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Jim's lecture was featured at the Genii Bash in 2012. In an opening essay, he dissects some of the worst advice magicians' receive about their professional performances and choices of material. Included is "Guy Jarrett Talks to You," comparing Jarrett's advice about magic with today's market. The lecture notes also offer five effects, including Cue Card Mentalism, Tuzo Sensu Mystery, and Dining Out, the amazing prediction of the cost of a meal chosen from an elegant menu.
Written with John Gaughan. An informative look at this fascinating automaton originally created and performed by Robert-Houdin, now presented by John Gaughan. (Limited Availability)
Jim’s 2008 book is a biography of the seminal author who redefined supernatural phenomena for the twentieth century. Frogs fall from the sky. Stones fall in slow motion. Remarkable accounts of blood, fish, and manna from the heavens. Planets that move where they shouldn’t. Spontaneous human combustion. Teleportation. Fort documented it all in his odd, obsessive way. Fort’s personal story is quirky and surprising. His research was influential and remarkable. It’s an interesting tale of American literature, and it will change the way that you think about paranormal subjects. Published by Penguin / Tarcher. Hardcover. 330 pages.
A unique collection of magic for stand-up performers, including card effects, small apparatus, diagrams for illusions and routines for old favorites, complete with patter and presentation. Readers of MAGIC Magazine prized Jim Steinmeyer’s many Conjuring articles between 1992 and 2004. Now they’ve been collected in one volume. The Conjuring Anthology is 526 pages, a full course in magic with 85 separate effects in 75 chapters and 509 illustrations. Included are a number of “modern classics” like Onward and Upward, the new Rising Card routine, Apples and Oranges, mixing and transposing fruit, and The Five Senses, a demonstration of how we’re fooled. Also included are four new effects that did not appear in the Conjuring articles.
After many years of requests, all the Conjuring magic has been assembled in a quality book. Hardbound and sewn with fabric binding and foil cover. With a complete table of contents and a full index. 6 by 9 inches. It’s a book you’ll read and use, again and again.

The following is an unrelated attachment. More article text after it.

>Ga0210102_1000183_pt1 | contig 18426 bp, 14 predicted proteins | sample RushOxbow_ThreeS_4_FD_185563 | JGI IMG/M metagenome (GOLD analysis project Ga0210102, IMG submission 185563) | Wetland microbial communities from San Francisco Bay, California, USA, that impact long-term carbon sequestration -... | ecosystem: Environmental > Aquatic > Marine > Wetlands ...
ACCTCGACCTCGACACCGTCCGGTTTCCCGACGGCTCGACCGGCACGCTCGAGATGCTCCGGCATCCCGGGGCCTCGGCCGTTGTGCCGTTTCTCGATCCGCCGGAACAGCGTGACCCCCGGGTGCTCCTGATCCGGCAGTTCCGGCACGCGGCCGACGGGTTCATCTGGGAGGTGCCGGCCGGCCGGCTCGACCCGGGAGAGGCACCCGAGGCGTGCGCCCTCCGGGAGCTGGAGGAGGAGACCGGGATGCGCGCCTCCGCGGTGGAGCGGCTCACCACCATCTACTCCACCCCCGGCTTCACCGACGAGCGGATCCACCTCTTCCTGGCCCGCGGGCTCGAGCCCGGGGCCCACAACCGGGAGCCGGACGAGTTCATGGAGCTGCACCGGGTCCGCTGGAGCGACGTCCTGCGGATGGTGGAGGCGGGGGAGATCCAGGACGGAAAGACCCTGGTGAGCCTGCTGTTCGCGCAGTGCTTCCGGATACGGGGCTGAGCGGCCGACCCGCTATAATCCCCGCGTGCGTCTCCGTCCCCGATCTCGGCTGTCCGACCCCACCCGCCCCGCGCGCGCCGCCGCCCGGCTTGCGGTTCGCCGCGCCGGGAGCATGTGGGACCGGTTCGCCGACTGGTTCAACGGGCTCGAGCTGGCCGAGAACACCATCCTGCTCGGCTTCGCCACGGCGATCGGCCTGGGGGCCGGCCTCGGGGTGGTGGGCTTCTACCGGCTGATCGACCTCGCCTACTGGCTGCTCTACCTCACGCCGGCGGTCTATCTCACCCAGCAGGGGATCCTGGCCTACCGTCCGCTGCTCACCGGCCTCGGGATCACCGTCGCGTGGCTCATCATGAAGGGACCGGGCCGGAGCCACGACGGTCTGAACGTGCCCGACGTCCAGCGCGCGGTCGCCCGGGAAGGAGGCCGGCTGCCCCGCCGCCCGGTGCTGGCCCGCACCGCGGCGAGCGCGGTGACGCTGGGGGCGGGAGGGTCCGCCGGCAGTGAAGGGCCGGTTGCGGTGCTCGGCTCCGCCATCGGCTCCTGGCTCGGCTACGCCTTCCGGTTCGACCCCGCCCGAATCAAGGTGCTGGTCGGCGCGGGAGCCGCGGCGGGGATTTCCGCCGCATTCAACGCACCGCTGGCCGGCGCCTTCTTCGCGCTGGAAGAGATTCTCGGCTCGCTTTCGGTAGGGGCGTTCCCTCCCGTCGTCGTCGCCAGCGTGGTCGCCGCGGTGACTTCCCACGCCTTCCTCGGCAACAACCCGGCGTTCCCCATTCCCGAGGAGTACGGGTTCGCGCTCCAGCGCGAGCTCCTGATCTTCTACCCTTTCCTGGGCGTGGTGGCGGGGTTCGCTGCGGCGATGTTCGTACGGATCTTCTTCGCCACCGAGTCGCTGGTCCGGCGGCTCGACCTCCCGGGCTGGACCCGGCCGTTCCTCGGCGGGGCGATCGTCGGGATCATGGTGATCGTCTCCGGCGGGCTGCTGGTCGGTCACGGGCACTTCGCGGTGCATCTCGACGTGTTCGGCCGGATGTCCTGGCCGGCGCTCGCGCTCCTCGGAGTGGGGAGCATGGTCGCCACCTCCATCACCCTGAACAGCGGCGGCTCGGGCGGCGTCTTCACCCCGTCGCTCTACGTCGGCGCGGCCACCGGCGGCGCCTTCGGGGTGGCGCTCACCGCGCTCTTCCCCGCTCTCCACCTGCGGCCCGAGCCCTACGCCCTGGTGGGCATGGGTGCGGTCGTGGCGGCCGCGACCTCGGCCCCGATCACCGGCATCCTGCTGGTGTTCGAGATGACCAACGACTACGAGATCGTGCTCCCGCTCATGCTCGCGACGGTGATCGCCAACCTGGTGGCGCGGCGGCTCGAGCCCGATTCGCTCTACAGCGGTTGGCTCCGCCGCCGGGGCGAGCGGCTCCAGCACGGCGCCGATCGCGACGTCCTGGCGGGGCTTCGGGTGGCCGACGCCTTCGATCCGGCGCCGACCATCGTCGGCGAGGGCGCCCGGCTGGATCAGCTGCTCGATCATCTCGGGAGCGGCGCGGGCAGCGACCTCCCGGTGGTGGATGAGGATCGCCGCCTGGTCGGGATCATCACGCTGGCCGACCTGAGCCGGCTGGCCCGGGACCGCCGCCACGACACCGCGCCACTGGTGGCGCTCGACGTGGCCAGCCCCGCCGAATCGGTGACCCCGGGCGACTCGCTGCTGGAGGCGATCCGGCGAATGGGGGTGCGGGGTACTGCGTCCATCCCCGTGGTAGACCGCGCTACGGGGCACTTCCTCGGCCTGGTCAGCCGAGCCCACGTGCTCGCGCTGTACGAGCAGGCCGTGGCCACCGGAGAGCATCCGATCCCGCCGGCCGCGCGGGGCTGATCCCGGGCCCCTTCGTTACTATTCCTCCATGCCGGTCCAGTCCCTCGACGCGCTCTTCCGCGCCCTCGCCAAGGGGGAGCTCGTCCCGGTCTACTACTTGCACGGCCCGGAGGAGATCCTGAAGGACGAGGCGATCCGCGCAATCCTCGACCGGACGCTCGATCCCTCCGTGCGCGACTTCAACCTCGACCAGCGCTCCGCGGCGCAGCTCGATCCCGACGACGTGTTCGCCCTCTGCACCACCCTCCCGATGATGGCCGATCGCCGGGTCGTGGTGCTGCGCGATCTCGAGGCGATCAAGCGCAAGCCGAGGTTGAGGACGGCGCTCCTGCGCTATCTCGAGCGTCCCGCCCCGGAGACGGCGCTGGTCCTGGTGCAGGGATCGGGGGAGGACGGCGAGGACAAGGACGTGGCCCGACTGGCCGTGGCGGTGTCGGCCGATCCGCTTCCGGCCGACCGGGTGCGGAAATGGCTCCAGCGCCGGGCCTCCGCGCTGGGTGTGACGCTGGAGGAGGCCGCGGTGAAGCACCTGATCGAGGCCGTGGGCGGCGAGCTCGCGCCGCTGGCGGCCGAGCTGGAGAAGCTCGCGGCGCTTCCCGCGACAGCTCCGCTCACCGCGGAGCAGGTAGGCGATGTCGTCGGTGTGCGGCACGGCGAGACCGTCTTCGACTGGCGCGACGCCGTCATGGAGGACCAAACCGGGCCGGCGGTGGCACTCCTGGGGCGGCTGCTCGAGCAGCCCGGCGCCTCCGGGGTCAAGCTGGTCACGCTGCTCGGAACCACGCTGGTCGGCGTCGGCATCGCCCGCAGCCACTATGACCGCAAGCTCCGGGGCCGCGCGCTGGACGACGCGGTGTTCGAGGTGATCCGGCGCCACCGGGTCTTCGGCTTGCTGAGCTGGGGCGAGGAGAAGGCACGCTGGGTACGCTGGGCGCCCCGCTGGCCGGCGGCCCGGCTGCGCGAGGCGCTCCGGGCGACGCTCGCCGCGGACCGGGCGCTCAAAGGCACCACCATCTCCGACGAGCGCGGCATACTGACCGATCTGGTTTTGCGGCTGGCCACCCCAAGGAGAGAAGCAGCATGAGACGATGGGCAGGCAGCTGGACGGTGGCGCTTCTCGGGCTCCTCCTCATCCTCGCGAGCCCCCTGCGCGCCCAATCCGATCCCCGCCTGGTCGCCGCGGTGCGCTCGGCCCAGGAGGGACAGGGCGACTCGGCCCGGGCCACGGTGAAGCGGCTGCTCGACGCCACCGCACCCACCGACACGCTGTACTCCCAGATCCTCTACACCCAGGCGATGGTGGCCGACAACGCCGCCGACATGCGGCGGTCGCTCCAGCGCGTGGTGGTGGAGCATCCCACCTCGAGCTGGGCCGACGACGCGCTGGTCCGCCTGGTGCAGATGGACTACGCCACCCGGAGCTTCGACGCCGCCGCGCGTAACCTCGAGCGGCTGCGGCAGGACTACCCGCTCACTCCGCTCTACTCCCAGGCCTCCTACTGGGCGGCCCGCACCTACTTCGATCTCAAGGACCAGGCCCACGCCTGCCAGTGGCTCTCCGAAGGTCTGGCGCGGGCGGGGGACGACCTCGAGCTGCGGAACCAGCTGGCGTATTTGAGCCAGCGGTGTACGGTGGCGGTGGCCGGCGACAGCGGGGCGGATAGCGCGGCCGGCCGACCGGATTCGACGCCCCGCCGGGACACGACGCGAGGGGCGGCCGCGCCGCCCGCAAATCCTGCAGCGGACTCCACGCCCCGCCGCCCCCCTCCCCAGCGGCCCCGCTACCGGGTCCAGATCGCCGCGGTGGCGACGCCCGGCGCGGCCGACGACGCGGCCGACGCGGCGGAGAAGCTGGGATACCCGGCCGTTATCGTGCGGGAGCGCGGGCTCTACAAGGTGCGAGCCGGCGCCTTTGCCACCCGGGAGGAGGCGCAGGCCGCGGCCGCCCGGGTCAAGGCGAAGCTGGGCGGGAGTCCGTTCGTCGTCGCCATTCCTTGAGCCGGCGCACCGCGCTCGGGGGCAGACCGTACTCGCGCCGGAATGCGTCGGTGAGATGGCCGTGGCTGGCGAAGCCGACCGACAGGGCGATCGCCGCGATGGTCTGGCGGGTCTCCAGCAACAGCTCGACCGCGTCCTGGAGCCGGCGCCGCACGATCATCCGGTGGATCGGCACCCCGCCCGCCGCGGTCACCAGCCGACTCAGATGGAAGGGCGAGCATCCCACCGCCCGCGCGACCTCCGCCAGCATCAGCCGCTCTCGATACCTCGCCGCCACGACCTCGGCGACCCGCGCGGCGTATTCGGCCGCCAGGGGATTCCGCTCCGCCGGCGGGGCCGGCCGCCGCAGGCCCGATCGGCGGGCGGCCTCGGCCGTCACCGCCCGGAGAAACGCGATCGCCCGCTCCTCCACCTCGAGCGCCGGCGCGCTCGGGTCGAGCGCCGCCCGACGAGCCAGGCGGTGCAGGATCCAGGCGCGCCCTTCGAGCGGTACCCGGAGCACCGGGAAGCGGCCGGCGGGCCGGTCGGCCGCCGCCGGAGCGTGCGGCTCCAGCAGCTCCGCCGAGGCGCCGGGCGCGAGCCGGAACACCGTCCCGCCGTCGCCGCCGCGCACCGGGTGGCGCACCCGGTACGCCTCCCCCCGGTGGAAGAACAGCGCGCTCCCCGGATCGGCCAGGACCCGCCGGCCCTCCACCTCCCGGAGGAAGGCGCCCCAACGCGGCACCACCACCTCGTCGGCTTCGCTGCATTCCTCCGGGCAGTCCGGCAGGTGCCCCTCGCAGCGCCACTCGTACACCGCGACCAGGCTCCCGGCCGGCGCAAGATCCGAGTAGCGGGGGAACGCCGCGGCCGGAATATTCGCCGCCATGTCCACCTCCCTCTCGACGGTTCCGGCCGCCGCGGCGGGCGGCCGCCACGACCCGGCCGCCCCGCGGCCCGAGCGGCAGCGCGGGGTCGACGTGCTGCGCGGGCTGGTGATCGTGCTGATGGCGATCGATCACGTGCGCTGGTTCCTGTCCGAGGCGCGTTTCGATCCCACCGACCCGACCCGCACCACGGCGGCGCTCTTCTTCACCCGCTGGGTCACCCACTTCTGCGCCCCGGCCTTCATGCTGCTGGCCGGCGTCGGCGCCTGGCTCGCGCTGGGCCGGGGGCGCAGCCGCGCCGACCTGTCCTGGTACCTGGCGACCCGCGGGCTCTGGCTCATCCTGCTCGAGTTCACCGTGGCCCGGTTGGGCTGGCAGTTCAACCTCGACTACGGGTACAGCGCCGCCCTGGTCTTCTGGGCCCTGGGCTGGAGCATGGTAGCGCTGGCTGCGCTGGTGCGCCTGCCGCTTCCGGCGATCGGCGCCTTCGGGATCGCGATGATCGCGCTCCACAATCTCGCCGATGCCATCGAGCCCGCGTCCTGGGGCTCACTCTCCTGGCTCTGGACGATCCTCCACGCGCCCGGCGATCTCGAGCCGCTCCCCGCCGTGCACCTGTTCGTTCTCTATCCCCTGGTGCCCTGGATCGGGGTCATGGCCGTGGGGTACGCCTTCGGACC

The 2007 Los Angeles Conference on Magic History featured a recreation of Dr. Hooker’s famous Rising Cards, presented by John Gaughan. The April 2008 Genii featured Jim’s article, 29 pages all about the history of the effect, Dr. Hooker’s personal story, and a detailed description of the routine, from the audience’s viewpoint. It’s illustrated with many rare photos (never before printed) and Jim’s illustrations of the performance. There have been many requests about this issue, as the Dr. Hooker material constitutes the only new research, and the only full story, of this remarkable man and his magic. It’s already difficult to obtain back copies. But we have extra copies of the April 2008 Genii.
Jim’s 2005 book is a full biography of the remarkable American magician, William Robinson, who became famous by creating the illusion that he was a Chinese magician, Chung Ling Soo. The biography is a fascinating backstage view of magic: the personalities, intrigues, illusions and daring challenges that brought magic to the public at the early years of the twentieth century. The story ends in an explosive climax, with Chung Ling Soo’s dramatic death, onstage, during his performance of the Bullet Catching Trick. The hardcover edition is now almost impossible to find. We have some available. 430 pages.
Jim Steinmeyer’s 2003 book is a journey thorough the rich history of magicians, their creations and their quest for the impossible. Starting with Houdini’s famous and infamous illusion of making an elephant disappear, Jim traces the various inventions in “optical conjuring,” from Pepper’s Ghost to Tobin’s Proteus Cabinet and the famous wonders at Egyptian Hall. The book discusses the creative masters of the art, including David Devant, Charles Morritt and Guy Jarrett. The book has received rave reviews. Publisher’s Weekly called it “a find.” Magician Teller, of Penn and Teller, reviewed it in the New York Times and called it “a loving celebration,” concluding that “no author has ever better conveyed magic’s joys, terrors and longings.” Published by Carroll and Graf. 351 pages, plus index, 8 pages of photos, author’s diagrams and magicians’ portraits by William Stout. (If you want your copy autographed, please include special instructions on the order form).
Jim Steinmeyer’s book is a collection of 13 surprising effects, many suitable as “interactive” effects, through the medium of a page, radio, videotape or phone. It starts with his famous mathematical “Nine Card Problem” with his variations, and even includes a “3-Card Monte” and a card transposition which takes place completely in the spectator’s hands. The sub-title says it all: “Strangely Self-Working Conjuring.” This little book will delight you (and maybe even fool you), and arm you with versatile material for audiences. 29 pages, 5 1/2 by 8 1/2, soft cover with foil cover.